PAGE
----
PSC vows to petition CJ on House dissolution advisory

Wednesday, September 23rd, 2020 00:00 |
PSC members led by chairman Justin Muturi addressing the media yesterday over Chief Justice David Maraga’s advisory to dissolve parliament over failure to enact the two thirds gender rule. Photo/PD/SAMUEL KARIUKI

The Parliamentary Service Commission (PSC) has resolved to go to court to challenge the move by Chief Justice David Maraga advising the President to dissolve parliament for failing to enact the Two-Third gender rule.

National Assembly Speaker Justin Muturi who is the chairman said the commission resolved to engage counsel to immediately proceed to the High court to challenge the CJ’s decision.

Asked whether the commission expected a fair hearing by the same court that it was challenging, Muturi said the legislature was not fighting the judiciary but wants a reasonable determination of the matter before it.

“The Commission regrets that the Chief Justice appears to be willing, ever eager, to plunge the country into a constitutional crisis without exercising the wisdom and circumspection that is expected of the high office that he holds,” Muturi said in a statement issued in parliament yesterday.

By dissolving parliament, the commission said Maraga was also putting in question his own appointment which was done by the 11th Parliament since his advisory has rendered any legislation done by the members a nullity.

Taking drastic action

Muturi said Maraga should have put into consideration before taking the drastic action, among other things, the state of the economy, the coronavirus pandemic and the cost of holding elections for all the positions involved.

Muturi said the commission has taken the firm position that the action by the CJ to advise President Uhuru Kenyatta to dissolve parliament is ill advised, premature and unconstitutional and is a recipe for plunging the country into a constitutional crisis of monumental proportions.

“The Commission notes with disappointment that the CJ has ignored fundamental issues that go to the root of the fabric and structure of the Constitution in advising the President to dissolve Parliament,” read the statement.

In particular, the commission notes, the CJ glossed over the fact that there are two High Court petitions set for hearing on October 7 to determine, among other issues, whether the order made by Justice Mativo J, on March 29, 2017, during the tenure of the 11th Parliament is applicable to the 12th Parliament which was elected in August 2017. “It is therefore premature for the CJ to take the action he took while the High Court is yet to determine the matter,” noted the Commission.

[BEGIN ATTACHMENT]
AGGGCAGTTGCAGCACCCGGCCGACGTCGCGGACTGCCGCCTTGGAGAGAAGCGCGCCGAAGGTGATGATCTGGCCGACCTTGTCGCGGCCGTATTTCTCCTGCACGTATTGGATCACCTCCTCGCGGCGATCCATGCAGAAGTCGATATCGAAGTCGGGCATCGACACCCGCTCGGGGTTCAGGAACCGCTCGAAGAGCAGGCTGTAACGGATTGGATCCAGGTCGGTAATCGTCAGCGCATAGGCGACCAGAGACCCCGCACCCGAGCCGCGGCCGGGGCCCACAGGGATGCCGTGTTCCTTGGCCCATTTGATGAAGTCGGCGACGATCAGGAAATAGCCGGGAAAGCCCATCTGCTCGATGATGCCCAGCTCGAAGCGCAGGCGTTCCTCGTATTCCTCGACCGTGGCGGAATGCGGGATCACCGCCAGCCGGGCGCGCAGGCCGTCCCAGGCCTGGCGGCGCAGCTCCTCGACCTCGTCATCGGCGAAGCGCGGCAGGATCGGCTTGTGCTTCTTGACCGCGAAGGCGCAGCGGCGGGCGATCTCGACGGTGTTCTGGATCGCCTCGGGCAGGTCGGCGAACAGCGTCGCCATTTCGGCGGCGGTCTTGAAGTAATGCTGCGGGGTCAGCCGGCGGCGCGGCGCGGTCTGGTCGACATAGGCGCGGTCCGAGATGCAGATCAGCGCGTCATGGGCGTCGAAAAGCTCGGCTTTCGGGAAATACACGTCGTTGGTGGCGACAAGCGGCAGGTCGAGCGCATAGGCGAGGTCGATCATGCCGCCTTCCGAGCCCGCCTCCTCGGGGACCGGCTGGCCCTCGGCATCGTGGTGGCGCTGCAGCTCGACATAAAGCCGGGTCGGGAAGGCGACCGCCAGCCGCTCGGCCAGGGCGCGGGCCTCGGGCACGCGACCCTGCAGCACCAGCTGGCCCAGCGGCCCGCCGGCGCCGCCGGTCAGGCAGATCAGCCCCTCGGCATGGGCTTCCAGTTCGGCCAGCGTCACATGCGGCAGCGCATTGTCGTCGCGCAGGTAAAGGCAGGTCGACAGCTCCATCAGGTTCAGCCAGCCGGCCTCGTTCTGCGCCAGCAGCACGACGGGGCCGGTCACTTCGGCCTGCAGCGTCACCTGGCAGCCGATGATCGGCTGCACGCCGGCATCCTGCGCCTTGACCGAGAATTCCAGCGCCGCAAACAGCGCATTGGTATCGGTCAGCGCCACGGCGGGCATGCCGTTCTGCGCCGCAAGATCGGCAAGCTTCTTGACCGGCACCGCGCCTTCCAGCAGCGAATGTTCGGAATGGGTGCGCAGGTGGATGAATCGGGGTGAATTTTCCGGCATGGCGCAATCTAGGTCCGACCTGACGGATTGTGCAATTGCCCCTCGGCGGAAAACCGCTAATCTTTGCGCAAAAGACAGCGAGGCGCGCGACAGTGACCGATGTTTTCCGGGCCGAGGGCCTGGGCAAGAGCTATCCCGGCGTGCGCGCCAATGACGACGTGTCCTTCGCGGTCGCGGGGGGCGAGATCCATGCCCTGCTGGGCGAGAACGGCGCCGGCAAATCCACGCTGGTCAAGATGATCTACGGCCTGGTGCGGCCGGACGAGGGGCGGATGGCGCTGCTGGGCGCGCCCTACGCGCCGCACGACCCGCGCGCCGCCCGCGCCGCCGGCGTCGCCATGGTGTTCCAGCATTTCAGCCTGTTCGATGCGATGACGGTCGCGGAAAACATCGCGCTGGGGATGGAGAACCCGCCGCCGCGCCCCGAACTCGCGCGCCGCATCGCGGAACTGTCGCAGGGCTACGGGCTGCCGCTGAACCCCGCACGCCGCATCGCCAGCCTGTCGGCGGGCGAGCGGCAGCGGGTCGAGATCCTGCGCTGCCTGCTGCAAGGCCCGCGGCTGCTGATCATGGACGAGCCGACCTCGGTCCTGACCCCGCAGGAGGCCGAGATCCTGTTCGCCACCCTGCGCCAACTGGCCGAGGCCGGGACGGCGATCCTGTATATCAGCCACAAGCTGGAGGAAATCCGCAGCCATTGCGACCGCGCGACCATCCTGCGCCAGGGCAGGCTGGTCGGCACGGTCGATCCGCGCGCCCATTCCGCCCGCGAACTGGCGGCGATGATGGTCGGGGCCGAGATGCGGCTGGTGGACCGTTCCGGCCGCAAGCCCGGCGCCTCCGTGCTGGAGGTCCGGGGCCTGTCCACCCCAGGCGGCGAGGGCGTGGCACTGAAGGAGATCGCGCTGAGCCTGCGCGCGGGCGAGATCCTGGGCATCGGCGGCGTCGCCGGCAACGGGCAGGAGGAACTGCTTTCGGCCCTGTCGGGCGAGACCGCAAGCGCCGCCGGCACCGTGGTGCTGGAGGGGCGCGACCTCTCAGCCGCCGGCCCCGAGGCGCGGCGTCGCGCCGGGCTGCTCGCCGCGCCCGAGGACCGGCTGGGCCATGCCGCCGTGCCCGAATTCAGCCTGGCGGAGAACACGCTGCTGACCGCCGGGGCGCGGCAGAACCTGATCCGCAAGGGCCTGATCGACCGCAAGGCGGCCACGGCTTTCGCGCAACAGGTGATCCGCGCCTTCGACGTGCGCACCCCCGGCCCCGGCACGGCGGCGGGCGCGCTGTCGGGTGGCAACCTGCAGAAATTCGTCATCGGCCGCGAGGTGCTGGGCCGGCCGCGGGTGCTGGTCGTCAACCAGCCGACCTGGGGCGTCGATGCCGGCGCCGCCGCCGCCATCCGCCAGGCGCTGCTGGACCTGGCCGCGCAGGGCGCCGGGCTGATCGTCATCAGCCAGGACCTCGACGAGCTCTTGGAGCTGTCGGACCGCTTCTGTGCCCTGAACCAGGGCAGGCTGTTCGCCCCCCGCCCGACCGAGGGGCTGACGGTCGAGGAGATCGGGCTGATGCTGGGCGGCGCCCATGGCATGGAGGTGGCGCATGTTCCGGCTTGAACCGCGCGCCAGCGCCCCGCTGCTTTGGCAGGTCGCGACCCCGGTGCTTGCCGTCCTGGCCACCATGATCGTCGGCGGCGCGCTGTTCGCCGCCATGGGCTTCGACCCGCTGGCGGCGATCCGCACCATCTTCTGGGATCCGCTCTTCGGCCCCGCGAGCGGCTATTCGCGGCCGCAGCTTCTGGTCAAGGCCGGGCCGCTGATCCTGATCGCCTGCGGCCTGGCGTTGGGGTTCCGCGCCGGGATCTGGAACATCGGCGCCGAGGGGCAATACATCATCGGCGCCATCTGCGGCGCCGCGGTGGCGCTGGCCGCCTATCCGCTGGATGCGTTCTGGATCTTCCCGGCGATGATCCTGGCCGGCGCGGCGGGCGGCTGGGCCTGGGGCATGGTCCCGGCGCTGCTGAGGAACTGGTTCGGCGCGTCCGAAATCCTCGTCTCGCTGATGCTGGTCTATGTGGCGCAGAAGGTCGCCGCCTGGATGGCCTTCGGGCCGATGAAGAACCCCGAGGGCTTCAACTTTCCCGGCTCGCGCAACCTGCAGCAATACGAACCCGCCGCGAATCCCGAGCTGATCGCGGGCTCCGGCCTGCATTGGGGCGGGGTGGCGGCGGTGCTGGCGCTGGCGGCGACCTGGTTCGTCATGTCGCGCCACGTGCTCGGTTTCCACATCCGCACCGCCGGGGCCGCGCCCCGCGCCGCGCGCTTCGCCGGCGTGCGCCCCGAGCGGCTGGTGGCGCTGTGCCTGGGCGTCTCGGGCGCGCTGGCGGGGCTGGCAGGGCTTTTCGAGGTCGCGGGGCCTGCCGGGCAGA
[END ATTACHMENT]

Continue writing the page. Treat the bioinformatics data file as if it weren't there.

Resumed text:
To be resolved lawfully

Muturi said that the PSC is convinced that the present matter shall be resolved lawfully and calls for calm and sobriety in order to avert the kind of national anxiety and despondency that the action of the CJ could elicit. He said the petition to dissolve parliament is an unwarranted attack on the August House.

“We must not lose sight of the real challenges in implementing this matter and turn Parliament into a punching bag on account of gender parity.

The clamour for dissolution of the current Parliament on account of failure to enact the two-third gender legislation is at the very least, unrealistic,” he said in a statement.

The Speaker proposed that the issue of two-thirds gender rule should be subjected to a referendum over the cost of implementing it.

“Given the current efforts and initiatives to amend the Constitution that are currently underway such as the Building Bridges Initiative (BBI), the issue on two-thirds gender rule can be subjected to a referendum in the event the same happens,” he said.

“Owing to the cost implications of implementing the two-thirds gender rule through other mechanisms such as nomination and topping up, it is prudent if the matter were to be subjected to the people once more for a reevaluation or to propose ways of achieving two-thirds gender rule.”

Muturi further argued that leaving the issue of gender parity to Parliament would not be the “direct expression of the will of the people” and would also mean a higher number of legislators.

“At present, if we were to nominate women legislators to comply with the two-thirds gender principle in Parliament, we would have to nominate up to 100 women legislators,” Muturi said.

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